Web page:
Rice University will launch online classes next week for small business leaders planning their recovery. Courtesy of Rice University

Houston small businesses and startups have a long road of recovery ahead of them, and Rice University and some of its partners want to help local entrepreneurs prepare for it.

Rice University's Susanne M. Glasscock School of Continuing Studies has partnered with the Ion — along with the Center for Houston's Future and Rice Alliance for Technology and Entrepreneurship — to launch the Back In Business Initiative. The program will begin with three courses in the week of April 20 to 24. The three courses are:

"Glasscock's mission has always been to provide education to the residents of Houston," says Robert Bruce, dean of the Glasscock School, in a news release. "We specialize in providing responsive, practical information that will help our constituents when and how they need it most. To assist our struggling Houston small business community during this crisis, we created this trilogy of courses to help analyze their current situation, use creative problem-solving and provide meaningful communications to help them weather this situation."

More classes will be added as needed. The classes have a $25 registration fee, and anyone can enroll online.

"Today's health crisis may have changed many aspects of our daily lives, but it has not affected our commitment to providing the right tools and education to help our community succeed," says Jan Odegard, senior director of academic and industry partnerships at the Ion, in the release. "We all have a role to play in meeting the challenge of COVID-19 and we are excited to be partnering with the Glasscock School of Continuing Studies to support Houston small businesses in this time of uncertainty."

The university also touts OpenRICE as a resource for businesses. The online education platform is available to the Houston community for free. Rice also has a 20 percent discount for all professional studies courses and programs enrollment — with the ability to postpone for up to a year without a fee. This deal runs through April 30.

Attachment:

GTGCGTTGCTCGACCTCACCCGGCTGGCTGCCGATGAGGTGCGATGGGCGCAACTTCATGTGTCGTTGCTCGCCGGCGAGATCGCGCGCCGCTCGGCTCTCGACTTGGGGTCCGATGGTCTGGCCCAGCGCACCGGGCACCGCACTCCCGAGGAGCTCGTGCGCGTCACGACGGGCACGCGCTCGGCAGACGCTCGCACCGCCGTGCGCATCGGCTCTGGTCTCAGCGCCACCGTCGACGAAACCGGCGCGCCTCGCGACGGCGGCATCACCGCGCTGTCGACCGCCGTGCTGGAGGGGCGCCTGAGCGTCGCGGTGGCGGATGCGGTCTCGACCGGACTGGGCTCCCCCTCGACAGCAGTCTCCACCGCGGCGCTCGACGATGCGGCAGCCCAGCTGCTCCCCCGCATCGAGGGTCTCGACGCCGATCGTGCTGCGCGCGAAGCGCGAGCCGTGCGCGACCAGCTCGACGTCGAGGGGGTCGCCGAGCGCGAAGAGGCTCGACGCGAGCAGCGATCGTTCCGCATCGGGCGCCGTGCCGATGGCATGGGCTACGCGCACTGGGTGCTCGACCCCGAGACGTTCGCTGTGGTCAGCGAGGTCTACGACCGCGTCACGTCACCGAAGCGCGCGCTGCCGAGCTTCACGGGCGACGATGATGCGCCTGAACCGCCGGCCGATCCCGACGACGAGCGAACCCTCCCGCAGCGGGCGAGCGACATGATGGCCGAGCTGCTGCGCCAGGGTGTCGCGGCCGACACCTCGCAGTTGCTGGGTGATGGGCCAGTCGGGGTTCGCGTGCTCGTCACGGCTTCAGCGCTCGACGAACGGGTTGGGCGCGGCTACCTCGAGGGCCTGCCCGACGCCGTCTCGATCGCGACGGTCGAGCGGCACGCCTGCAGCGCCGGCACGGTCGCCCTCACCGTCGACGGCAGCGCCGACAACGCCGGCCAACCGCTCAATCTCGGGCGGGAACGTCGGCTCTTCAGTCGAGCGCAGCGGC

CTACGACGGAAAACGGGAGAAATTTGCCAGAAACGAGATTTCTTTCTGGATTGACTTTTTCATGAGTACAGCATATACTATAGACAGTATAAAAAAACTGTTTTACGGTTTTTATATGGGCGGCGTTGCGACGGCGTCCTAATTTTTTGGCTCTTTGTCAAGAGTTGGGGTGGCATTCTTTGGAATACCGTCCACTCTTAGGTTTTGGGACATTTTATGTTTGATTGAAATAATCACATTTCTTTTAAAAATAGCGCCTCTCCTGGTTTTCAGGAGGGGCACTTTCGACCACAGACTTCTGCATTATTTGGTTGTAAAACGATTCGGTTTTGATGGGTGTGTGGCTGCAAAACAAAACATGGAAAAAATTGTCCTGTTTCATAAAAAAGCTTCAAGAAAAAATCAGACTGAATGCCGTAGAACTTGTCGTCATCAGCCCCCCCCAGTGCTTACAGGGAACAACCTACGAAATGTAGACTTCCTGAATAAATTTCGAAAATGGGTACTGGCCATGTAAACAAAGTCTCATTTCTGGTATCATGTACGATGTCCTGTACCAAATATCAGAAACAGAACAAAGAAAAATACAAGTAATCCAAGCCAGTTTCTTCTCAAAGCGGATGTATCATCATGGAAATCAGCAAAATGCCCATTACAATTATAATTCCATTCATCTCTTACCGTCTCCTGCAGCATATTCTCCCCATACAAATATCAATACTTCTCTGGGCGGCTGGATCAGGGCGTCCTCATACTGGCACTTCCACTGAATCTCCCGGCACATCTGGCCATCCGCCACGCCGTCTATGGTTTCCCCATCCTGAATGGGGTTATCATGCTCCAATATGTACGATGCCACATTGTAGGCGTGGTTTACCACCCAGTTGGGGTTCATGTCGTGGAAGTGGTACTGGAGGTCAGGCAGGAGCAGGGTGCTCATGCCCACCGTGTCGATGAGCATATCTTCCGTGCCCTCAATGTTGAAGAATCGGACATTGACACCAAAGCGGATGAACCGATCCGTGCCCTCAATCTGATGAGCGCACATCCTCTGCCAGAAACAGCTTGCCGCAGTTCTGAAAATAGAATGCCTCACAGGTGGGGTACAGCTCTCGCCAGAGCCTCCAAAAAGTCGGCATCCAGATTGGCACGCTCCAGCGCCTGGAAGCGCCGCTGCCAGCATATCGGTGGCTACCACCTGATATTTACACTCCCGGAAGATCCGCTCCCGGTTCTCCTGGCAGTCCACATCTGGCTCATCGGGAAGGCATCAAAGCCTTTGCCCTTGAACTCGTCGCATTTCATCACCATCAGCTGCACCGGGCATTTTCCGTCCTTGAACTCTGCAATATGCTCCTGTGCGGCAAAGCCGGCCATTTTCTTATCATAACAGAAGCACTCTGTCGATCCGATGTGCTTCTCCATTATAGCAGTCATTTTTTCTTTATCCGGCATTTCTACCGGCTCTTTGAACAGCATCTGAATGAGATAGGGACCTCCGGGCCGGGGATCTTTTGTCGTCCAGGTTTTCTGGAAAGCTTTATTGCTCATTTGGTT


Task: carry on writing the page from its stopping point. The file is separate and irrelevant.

Rice University's Glasscock school of Continuing Studies is the Ion's first academic partnership to be announced. Courtesy of Rice University

The Ion names inaugural academics partner, course programming for Houston hub

Teaming up

A burgeoning entrepreneurship hub has taken a major step forward in its development with the announcement of its first academic partner and coursework for the partnership.

The Ion has teamed up with Rice University's Glasscock School of Continuing Studies to bring programming to the to-be hub, which is expected to open in early 2021.

"We are thrilled to extend our programming to the Ion constituents and Houston's innovation ecosystem," says Robert Bruce Jr., dean of Rice's Continuing Studies school, in a news release. "Continuing education, whether that takes the form of an advanced certificate or a single course, is an important part of the innovation lifecycle, and we are excited to provide this to Houston's entrepreneurs."

The school will offer a mix of online and hybrid courses and certificate programs for personal and professional development. Select courses are slated to begin on January 13, and sign-ups for the courses are live online.

"We know business leaders have many goals and responsibilities and we look forward to supporting them to achieve new levels of success through our responsive and proven programming," Bruce adds.